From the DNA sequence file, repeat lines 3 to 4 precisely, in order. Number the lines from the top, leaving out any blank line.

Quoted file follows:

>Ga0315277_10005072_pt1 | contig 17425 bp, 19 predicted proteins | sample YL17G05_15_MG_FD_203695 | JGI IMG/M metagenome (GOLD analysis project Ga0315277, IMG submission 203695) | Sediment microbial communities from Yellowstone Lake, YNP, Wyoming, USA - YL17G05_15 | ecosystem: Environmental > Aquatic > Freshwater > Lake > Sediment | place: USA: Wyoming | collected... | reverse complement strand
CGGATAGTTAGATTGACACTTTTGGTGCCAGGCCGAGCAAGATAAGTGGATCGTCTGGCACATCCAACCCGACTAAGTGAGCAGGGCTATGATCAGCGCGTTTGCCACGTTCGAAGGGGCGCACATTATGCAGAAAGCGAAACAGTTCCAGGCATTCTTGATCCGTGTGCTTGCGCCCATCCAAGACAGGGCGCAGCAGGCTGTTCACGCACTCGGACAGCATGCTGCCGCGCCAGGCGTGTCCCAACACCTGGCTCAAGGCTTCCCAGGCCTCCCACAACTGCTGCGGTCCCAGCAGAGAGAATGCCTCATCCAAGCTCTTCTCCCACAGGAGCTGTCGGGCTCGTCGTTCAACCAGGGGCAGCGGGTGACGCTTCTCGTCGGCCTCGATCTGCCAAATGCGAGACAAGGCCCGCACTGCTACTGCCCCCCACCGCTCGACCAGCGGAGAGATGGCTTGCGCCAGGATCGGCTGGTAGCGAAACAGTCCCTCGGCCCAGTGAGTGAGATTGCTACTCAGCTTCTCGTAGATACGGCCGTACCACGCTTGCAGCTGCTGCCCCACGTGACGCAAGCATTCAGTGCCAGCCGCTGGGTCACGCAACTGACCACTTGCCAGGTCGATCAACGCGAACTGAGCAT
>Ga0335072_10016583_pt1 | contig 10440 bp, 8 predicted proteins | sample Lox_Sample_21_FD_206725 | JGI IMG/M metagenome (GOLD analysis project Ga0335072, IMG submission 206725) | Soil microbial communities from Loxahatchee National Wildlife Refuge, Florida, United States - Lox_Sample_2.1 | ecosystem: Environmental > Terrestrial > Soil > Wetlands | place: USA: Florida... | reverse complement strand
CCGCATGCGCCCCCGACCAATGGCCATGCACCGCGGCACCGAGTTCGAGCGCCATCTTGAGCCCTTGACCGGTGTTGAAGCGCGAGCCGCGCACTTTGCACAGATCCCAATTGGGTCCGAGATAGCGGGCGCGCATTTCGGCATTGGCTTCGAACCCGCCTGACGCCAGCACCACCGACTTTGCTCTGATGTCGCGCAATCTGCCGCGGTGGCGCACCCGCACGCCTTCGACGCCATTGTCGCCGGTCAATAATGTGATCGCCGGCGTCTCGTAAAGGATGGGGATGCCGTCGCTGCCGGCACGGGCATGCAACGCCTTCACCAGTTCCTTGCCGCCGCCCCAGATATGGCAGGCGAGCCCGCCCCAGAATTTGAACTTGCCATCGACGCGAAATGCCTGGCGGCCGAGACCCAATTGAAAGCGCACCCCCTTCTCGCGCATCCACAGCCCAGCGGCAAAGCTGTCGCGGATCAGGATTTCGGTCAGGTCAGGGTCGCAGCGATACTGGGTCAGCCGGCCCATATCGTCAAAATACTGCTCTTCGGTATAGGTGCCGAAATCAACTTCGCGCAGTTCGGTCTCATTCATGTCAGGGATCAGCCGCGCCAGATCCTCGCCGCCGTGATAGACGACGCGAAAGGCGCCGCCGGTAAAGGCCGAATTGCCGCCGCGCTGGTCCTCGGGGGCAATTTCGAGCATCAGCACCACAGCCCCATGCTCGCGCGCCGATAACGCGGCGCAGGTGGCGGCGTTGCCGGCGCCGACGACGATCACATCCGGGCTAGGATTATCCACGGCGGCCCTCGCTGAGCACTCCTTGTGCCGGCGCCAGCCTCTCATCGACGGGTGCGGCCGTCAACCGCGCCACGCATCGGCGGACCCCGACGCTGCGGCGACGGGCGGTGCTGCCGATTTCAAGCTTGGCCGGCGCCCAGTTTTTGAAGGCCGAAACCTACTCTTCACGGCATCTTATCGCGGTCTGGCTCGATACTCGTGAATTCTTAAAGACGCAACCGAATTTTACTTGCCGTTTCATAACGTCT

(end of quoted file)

>Ga0335072_10016583_pt1 | contig 10440 bp, 8 predicted proteins | sample Lox_Sample_21_FD_206725 | JGI IMG/M metagenome (GOLD analysis project Ga0335072, IMG submission 206725) | Soil microbial communities from Loxahatchee National Wildlife Refuge, Florida, United States - Lox_Sample_2.1 | ecosystem: Environmental > Terrestrial > Soil > Wetlands | place: USA: Florida... | reverse complement strand
CCGCATGCGCCCCCGACCAATGGCCATGCACCGCGGCACCGAGTTCGAGCGCCATCTTGAGCCCTTGACCGGTGTTGAAGCGCGAGCCGCGCACTTTGCACAGATCCCAATTGGGTCCGAGATAGCGGGCGCGCATTTCGGCATTGGCTTCGAACCCGCCTGACGCCAGCACCACCGACTTTGCTCTGATGTCGCGCAATCTGCCGCGGTGGCGCACCCGCACGCCTTCGACGCCATTGTCGCCGGTCAATAATGTGATCGCCGGCGTCTCGTAAAGGATGGGGATGCCGTCGCTGCCGGCACGGGCATGCAACGCCTTCACCAGTTCCTTGCCGCCGCCCCAGATATGGCAGGCGAGCCCGCCCCAGAATTTGAACTTGCCATCGACGCGAAATGCCTGGCGGCCGAGACCCAATTGAAAGCGCACCCCCTTCTCGCGCATCCACAGCCCAGCGGCAAAGCTGTCGCGGATCAGGATTTCGGTCAGGTCAGGGTCGCAGCGATACTGGGTCAGCCGGCCCATATCGTCAAAATACTGCTCTTCGGTATAGGTGCCGAAATCAACTTCGCGCAGTTCGGTCTCATTCATGTCAGGGATCAGCCGCGCCAGATCCTCGCCGCCGTGATAGACGACGCGAAAGGCGCCGCCGGTAAAGGCCGAATTGCCGCCGCGCTGGTCCTCGGGGGCAATTTCGAGCATCAGCACCACAGCCCCATGCTCGCGCGCCGATAACGCGGCGCAGGTGGCGGCGTTGCCGGCGCCGACGACGATCACATCCGGGCTAGGATTATCCACGGCGGCCCTCGCTGAGCACTCCTTGTGCCGGCGCCAGCCTCTCATCGACGGGTGCGGCCGTCAACCGCGCCACGCATCGGCGGACCCCGACGCTGCGGCGACGGGCGGTGCTGCCGATTTCAAGCTTGGCCGGCGCCCAGTTTTTGAAGGCCGAAACCTACTCTTCACGGCATCTTATCGCGGTCTGGCTCGATACTCGTGAATTCTTAAAGACGCAACCGAATTTTACTTGCCGTTTCATAACGTCT